The first half of Time of the Twins moves at a very slow pace. I was not happy that Caramon was a fat drunk and it was hard to like him. Still, I love the character of Tasslehoff Burrfoot, the kender, as he makes up for the rotund alcoholic.

Only when Caramon, Crysania, and Tasslehoff are sent back in time did the story actually become interesting to me. From that point on, the story moves along at a good pace and the reader is kept wondering what is going to happen next.

There are a lot of twis
Zoran Krušvar
Aug 23, 2015 Zoran Krušvar rated it it was amazing  ·  review of another edition
"Dragonlance: Legends" is actually a good series. And that's weird, because game-inspired books do tend to suck big time. I give most credit for complexity of Raistlin's character and for the fact that Caramon suffers from PTSD. And that's just great, because too often fantasy heroes tend to be completely immune to distress and we know that human mind doesn't work that way.
Jan 25, 2015 evan rated it liked it  ·  review of another edition
Shelves: fantasy, ya
Continuing my re-read of the Dragonlance novels that I loved as a teenager. I remember liking Chronicles more than Legends: Legends, in same ways, is a more character driven, internal story rather than a grand adventure. I probably liked the grand adventure more as a kid.

I'm not sure how I feel about the first book in the series. In some ways the writing is better than that in chronicles (the authors have now written 4 books and you can see them improving as craftsmen) but at the same time, ther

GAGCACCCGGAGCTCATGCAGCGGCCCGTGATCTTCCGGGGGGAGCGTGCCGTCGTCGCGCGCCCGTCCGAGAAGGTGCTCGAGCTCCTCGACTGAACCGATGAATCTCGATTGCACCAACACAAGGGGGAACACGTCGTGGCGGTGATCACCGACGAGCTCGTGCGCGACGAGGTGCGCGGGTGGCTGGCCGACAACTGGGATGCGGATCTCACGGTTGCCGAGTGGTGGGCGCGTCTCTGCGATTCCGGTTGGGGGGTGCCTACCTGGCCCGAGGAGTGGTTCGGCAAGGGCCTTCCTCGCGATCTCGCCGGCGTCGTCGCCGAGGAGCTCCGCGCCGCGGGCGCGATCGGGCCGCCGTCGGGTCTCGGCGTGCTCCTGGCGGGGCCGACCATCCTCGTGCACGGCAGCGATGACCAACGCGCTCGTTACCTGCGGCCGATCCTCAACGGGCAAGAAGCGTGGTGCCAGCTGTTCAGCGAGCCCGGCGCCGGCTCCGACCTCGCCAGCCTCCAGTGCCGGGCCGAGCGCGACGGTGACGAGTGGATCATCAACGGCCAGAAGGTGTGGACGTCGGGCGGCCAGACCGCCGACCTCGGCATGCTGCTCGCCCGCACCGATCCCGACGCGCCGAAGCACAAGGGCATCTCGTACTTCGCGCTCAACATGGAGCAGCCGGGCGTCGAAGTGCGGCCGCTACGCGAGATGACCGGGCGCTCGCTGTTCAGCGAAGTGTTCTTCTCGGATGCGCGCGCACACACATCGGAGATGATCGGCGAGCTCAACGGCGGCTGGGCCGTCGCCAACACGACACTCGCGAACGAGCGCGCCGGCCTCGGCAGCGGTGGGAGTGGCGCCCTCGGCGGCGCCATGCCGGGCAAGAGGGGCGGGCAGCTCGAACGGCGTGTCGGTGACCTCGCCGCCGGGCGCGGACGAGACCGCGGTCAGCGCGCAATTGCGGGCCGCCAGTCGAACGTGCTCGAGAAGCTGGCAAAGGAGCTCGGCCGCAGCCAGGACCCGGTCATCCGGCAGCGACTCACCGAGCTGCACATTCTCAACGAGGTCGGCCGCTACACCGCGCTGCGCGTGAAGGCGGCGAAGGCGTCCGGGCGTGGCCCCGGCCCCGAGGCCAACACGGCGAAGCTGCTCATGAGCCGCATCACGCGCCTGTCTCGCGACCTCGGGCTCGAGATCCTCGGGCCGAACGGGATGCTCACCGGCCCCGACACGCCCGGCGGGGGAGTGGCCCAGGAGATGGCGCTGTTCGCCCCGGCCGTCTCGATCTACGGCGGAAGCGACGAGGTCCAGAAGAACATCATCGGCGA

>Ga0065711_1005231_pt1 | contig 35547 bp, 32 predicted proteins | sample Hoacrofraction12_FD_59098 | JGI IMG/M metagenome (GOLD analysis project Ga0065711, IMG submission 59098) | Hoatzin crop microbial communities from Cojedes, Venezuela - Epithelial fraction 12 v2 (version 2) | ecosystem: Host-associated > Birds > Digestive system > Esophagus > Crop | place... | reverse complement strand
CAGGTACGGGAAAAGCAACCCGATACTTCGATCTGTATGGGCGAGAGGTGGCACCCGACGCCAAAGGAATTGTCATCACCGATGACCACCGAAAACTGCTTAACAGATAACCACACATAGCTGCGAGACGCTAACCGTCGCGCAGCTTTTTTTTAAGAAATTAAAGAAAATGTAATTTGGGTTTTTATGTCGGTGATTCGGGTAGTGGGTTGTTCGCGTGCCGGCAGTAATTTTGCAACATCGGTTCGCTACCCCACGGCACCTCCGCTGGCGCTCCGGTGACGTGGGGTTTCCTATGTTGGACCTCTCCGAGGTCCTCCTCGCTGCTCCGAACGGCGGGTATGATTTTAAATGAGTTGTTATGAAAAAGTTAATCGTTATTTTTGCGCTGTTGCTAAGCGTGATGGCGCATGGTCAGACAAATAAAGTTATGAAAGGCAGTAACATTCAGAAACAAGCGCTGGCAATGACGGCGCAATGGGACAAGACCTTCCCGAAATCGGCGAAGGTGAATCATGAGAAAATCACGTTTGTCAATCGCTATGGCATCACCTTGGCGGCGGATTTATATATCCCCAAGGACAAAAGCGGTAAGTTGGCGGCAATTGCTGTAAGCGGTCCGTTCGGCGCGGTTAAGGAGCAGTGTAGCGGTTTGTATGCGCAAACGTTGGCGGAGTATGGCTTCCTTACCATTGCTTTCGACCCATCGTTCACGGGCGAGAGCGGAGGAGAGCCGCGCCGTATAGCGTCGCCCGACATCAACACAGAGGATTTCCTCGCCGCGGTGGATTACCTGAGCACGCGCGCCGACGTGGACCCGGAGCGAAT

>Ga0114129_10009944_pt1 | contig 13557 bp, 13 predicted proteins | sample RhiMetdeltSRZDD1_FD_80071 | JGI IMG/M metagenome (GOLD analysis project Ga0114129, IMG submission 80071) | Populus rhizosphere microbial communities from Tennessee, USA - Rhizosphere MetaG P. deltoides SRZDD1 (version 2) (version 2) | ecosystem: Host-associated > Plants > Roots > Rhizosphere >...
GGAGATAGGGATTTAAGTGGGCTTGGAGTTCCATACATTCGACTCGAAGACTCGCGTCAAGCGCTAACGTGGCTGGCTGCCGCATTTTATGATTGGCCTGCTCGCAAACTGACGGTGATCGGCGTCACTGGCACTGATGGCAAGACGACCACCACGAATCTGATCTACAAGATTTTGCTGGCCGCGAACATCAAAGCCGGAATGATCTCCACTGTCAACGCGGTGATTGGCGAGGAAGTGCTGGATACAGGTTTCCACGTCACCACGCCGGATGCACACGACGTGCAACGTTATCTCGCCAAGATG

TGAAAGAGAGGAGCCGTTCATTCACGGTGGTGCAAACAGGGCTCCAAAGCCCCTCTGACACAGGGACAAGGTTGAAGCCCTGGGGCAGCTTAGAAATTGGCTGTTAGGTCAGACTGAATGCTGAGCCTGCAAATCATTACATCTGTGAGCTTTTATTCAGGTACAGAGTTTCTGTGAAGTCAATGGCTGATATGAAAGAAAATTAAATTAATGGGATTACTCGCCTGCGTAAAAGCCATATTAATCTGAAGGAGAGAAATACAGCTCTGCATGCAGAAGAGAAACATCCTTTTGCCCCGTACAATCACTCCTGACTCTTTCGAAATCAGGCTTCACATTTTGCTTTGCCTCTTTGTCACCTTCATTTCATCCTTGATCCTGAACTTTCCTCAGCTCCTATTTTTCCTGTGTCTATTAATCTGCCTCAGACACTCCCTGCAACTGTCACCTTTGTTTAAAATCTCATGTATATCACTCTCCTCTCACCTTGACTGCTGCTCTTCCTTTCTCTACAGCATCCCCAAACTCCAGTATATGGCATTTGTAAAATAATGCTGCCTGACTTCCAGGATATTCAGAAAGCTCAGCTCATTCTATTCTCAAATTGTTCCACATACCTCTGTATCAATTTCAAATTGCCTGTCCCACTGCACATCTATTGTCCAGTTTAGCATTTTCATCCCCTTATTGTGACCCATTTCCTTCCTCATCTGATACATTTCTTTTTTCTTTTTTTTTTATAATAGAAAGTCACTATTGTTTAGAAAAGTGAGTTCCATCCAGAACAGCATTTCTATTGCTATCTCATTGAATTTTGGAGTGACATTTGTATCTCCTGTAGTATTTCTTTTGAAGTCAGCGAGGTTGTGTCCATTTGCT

Jan 06, 2010 Dylan rated it it was amazing  ·  review of another edition
Shelves: fantasy
DragonLance: Chronicles and Legends are two trilogies that hold a really special place in my heart. So much so that I can't really divvy them up into separate reviews. I don't even think I could give an objective review of the books.

But if I know this: if I've had to replace a book from over-reading, that's amazing. I've had to replace these 6 books so many times that I keep spare copies around just in case. True story.

Chronicles Trilogy:

Dragons of Autumn Twilight
Dragons of Winter Night
Jan 31, 2016 Jay rated it really liked it  ·  review of another edition
Recommends it for: Fantasy fans
Much better then the entire first trilogy!! This book made wading through those previous books worth it. The characters of Raistlin, Caramon and Tasselhof are much more developed here and the story is incredibly compelling.
James Swenson
Raistlin is one of the great characters from the fantasy novels of my youth, and this is our chance to focus on him.
Oct 05, 2015 Hope rated it it was amazing  ·  review of another edition
Hope Adams
Humanities II
5 October, 2015
Time of the Twins Book Review
Time of the Twins is a fantasy novel, the first book in the second series called the Dragon-lance series, written by Margaret Weis and Trent Hickman. The setting is in a mythical world called Krynn, and which this world has different races, cultures, mythical beings, and even the stars are all made up. This book is one of a kind and is so amazing. It not only captures the thoughts of the characters, but the mind of the auth
Dungeon Reader
Dec 06, 2015 Dungeon Reader rated it really liked it  ·  review of another edition
Shelves: dragonlance
tl;dr: Weis and Hickman's best work to date, with excellent characterisation, and some truly eerie moments regarding an ancient culture. The "good" gods are just as lacking in goodness as ever.